SINGAPORE: Marketers are too focused on data and neglect the consumers and audience behind them – one reason that digital transformation has so far missed the boat, according to a top L’Oréal executive.

Jee Seon Park, APAC Media & Digital Director for the beauty brand, addressed this topic at the recent All That Matters Conference, where she argued that “There is a lot of misunderstanding over digital transformation and business transformation”.

“What we are really confusing – especially for the agencies and marketers – is that we put the data first instead of the consumers and audience,” she said (For more details, read WARC’s report: How McDonald’s, L’Oréal and Unilever approach media transparency.)

“A clear understanding of the audience and leveraging how to use those data sets to understand consumers, to get closer to the consumers, needs to be more prioritised instead of just, 'How can I use the data?',” Park averred.

And she didn’t exempt her own company from this criticism. “For us [at L’Oréal], we are very immature in terms of the collection of data and utilising it,” she admitted.

While there is a need to have a clear strategy around this, the process is not helped by the plethora of non-standard metrics available from different platforms and publishers.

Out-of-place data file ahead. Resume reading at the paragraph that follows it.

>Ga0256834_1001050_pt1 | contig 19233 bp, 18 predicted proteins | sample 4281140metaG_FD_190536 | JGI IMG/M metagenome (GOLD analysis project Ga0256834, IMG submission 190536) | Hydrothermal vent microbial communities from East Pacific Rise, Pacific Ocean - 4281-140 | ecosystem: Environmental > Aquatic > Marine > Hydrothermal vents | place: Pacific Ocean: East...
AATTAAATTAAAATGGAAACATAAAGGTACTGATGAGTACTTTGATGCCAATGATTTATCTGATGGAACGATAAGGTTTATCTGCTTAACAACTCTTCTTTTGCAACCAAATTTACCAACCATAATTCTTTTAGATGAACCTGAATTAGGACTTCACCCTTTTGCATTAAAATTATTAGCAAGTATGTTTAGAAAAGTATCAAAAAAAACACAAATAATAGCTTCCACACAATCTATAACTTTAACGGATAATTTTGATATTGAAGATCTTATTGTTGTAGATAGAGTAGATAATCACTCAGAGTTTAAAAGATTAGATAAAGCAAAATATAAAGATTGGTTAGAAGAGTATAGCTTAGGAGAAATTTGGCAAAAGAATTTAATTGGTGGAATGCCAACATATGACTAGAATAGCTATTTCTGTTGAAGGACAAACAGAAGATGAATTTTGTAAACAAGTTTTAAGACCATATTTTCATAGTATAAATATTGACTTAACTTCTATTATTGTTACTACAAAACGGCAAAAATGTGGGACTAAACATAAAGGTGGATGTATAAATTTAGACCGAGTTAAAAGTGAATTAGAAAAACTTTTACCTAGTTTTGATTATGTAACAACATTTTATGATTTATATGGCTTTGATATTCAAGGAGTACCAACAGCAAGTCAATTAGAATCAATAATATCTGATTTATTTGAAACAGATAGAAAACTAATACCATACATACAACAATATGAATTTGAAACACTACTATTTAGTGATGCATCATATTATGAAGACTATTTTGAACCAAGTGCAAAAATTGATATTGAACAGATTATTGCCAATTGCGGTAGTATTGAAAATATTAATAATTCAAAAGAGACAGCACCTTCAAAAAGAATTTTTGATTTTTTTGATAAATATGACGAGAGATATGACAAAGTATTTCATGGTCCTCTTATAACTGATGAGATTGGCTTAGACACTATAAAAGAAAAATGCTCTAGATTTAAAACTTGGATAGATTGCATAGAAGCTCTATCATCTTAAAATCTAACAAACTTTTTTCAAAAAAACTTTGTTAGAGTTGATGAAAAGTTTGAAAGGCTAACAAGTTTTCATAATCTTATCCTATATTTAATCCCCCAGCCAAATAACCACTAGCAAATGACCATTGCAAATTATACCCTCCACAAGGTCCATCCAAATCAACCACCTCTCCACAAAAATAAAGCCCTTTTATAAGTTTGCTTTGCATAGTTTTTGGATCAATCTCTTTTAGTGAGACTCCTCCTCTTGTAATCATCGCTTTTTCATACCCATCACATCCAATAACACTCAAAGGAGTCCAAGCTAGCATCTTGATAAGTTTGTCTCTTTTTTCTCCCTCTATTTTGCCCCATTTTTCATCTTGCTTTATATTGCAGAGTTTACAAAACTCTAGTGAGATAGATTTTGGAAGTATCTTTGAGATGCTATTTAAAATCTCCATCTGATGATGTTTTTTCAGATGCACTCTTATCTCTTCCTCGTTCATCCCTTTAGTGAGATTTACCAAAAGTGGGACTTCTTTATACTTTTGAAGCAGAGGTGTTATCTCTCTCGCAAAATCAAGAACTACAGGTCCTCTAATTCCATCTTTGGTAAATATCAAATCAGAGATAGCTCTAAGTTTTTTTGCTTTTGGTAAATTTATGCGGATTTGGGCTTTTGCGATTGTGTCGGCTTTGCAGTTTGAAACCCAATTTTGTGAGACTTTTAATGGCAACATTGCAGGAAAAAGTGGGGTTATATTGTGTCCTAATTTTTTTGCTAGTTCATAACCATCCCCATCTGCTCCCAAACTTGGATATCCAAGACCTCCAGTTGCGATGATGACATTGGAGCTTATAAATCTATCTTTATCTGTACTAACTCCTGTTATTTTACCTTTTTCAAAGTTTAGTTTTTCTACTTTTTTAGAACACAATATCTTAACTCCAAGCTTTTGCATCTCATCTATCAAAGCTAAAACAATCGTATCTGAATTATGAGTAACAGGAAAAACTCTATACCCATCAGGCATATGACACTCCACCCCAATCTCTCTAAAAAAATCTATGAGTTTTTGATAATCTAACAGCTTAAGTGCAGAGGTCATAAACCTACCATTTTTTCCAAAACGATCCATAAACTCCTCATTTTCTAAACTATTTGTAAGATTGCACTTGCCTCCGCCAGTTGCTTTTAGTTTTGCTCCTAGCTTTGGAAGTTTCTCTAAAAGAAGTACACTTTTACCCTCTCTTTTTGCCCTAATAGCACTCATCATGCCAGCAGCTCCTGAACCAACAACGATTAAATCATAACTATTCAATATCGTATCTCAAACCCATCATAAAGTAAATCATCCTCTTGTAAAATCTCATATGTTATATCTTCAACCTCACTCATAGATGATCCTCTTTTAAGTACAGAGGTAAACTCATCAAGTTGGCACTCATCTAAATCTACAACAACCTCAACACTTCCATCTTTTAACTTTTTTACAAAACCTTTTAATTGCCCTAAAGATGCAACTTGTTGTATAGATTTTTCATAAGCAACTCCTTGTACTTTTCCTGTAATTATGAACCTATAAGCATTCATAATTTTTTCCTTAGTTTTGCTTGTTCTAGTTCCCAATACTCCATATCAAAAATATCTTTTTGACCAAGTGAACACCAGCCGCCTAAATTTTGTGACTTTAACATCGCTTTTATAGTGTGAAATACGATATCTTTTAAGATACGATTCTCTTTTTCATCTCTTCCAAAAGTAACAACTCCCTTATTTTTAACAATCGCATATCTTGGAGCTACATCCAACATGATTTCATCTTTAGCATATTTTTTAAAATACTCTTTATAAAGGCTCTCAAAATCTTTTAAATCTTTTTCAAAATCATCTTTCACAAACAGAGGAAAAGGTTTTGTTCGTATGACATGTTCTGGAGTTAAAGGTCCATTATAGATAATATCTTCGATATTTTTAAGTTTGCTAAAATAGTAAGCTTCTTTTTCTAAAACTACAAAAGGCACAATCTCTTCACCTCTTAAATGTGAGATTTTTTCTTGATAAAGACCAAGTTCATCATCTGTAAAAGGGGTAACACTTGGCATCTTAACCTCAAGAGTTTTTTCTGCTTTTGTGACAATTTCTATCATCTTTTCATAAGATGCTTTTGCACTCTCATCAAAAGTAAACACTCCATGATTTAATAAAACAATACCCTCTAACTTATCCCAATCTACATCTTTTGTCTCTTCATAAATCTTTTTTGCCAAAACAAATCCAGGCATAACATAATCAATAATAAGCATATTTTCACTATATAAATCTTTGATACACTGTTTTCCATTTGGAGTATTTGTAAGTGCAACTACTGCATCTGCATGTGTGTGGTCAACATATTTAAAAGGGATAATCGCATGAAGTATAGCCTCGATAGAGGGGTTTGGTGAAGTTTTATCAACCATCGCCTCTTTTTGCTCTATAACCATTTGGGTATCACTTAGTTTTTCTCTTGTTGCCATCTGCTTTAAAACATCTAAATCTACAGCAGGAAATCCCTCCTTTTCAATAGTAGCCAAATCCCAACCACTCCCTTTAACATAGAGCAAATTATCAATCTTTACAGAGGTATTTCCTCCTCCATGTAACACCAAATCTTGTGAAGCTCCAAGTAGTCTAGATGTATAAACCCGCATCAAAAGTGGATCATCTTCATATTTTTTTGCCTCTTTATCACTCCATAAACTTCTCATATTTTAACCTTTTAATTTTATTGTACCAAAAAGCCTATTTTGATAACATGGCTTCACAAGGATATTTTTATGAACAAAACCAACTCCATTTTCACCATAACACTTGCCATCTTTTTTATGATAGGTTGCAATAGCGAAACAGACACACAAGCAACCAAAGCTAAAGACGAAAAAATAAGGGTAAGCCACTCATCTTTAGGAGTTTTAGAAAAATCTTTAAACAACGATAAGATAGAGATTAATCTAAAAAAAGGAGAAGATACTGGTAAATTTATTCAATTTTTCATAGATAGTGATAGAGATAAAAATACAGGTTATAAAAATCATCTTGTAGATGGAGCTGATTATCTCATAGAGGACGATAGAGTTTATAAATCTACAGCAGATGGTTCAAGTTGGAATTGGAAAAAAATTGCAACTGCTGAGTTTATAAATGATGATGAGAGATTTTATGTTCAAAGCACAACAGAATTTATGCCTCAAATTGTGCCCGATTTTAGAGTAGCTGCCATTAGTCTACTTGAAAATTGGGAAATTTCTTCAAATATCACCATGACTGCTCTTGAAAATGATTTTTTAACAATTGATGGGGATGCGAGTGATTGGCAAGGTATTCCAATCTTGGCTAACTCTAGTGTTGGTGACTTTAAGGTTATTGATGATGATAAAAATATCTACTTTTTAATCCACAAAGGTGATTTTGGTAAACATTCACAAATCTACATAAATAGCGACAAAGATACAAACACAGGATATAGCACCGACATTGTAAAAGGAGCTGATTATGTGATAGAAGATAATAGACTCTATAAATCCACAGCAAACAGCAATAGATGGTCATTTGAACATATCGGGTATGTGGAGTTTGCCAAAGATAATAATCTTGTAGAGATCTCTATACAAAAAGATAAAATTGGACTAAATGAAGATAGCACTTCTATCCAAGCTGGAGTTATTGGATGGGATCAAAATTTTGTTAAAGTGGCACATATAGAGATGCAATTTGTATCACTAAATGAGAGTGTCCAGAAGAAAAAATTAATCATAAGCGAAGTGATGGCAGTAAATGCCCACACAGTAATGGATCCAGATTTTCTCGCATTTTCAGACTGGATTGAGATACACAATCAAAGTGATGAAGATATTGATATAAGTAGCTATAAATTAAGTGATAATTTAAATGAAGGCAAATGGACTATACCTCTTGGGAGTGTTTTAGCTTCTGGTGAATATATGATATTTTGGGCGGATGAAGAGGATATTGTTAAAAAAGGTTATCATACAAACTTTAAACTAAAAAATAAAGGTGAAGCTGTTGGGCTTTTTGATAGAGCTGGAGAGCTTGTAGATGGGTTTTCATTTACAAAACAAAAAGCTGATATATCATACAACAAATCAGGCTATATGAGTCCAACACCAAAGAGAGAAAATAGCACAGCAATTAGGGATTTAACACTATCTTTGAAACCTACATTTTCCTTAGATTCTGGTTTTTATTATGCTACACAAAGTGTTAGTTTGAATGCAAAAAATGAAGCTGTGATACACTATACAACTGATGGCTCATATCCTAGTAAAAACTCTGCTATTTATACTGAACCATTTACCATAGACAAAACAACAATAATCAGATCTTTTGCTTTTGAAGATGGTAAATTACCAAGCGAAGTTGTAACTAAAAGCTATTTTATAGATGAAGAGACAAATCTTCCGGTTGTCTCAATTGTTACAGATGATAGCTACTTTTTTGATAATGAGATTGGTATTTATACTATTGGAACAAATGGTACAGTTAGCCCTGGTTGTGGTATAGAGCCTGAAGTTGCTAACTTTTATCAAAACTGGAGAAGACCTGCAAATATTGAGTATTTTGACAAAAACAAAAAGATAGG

“When you make a post-buy plan, it is really difficult to understand what the right metrics are,” she noted. “Year on year, you cannot use the same metrics, because the metric may have worked yesterday, but it won't work for this year.”

Accordingly, she called for more simplified metrics and a third party research company to supply a transparent view. “That's really lacking compared to TV where we can get… very consistent metrics,” she said.

There is also an educational requirement, she suggested, as marketers need to understand not only what data means, but also how it concerns the organisation, and what metrics to use.

“We need to talk to the marketer who works in the day-to-day business side, [whose] level of knowledge around digital is still very low,” she stated.

“Especially when we talk about data, they'll say, 'What is the data you mean? Still we talk about cookies.' There is a huge amount of data outside of cookies."

Sourced from WARC